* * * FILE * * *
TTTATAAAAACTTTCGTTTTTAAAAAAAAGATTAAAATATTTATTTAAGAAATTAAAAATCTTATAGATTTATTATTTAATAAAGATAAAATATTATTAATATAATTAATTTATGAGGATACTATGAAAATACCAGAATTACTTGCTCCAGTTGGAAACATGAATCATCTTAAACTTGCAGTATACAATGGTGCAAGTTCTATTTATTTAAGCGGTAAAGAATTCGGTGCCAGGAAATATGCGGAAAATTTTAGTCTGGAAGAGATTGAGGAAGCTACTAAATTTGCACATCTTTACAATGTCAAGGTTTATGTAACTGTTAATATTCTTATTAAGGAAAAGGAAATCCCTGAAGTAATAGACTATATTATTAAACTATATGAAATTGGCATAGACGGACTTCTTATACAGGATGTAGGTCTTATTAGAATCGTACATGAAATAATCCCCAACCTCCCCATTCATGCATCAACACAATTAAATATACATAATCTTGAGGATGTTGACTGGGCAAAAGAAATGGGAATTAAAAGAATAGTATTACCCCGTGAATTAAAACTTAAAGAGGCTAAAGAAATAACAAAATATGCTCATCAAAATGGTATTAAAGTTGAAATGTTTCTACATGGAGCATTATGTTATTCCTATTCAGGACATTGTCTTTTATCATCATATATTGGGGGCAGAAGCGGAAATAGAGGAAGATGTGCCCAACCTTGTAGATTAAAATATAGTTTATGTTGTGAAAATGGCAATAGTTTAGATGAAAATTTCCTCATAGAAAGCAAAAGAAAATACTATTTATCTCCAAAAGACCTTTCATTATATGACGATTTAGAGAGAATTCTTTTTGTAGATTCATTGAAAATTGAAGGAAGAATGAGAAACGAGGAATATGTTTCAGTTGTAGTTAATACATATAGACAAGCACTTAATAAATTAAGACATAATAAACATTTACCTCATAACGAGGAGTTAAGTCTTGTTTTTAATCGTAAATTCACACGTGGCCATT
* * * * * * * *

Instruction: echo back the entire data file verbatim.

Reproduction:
TTTATAAAAACTTTCGTTTTTAAAAAAAAGATTAAAATATTTATTTAAGAAATTAAAAATCTTATAGATTTATTATTTAATAAAGATAAAATATTATTAATATAATTAATTTATGAGGATACTATGAAAATACCAGAATTACTTGCTCCAGTTGGAAACATGAATCATCTTAAACTTGCAGTATACAATGGTGCAAGTTCTATTTATTTAAGCGGTAAAGAATTCGGTGCCAGGAAATATGCGGAAAATTTTAGTCTGGAAGAGATTGAGGAAGCTACTAAATTTGCACATCTTTACAATGTCAAGGTTTATGTAACTGTTAATATTCTTATTAAGGAAAAGGAAATCCCTGAAGTAATAGACTATATTATTAAACTATATGAAATTGGCATAGACGGACTTCTTATACAGGATGTAGGTCTTATTAGAATCGTACATGAAATAATCCCCAACCTCCCCATTCATGCATCAACACAATTAAATATACATAATCTTGAGGATGTTGACTGGGCAAAAGAAATGGGAATTAAAAGAATAGTATTACCCCGTGAATTAAAACTTAAAGAGGCTAAAGAAATAACAAAATATGCTCATCAAAATGGTATTAAAGTTGAAATGTTTCTACATGGAGCATTATGTTATTCCTATTCAGGACATTGTCTTTTATCATCATATATTGGGGGCAGAAGCGGAAATAGAGGAAGATGTGCCCAACCTTGTAGATTAAAATATAGTTTATGTTGTGAAAATGGCAATAGTTTAGATGAAAATTTCCTCATAGAAAGCAAAAGAAAATACTATTTATCTCCAAAAGACCTTTCATTATATGACGATTTAGAGAGAATTCTTTTTGTAGATTCATTGAAAATTGAAGGAAGAATGAGAAACGAGGAATATGTTTCAGTTGTAGTTAATACATATAGACAAGCACTTAATAAATTAAGACATAATAAACATTTACCTCATAACGAGGAGTTAAGTCTTGTTTTTAATCGTAAATTCACACGTGGCCATT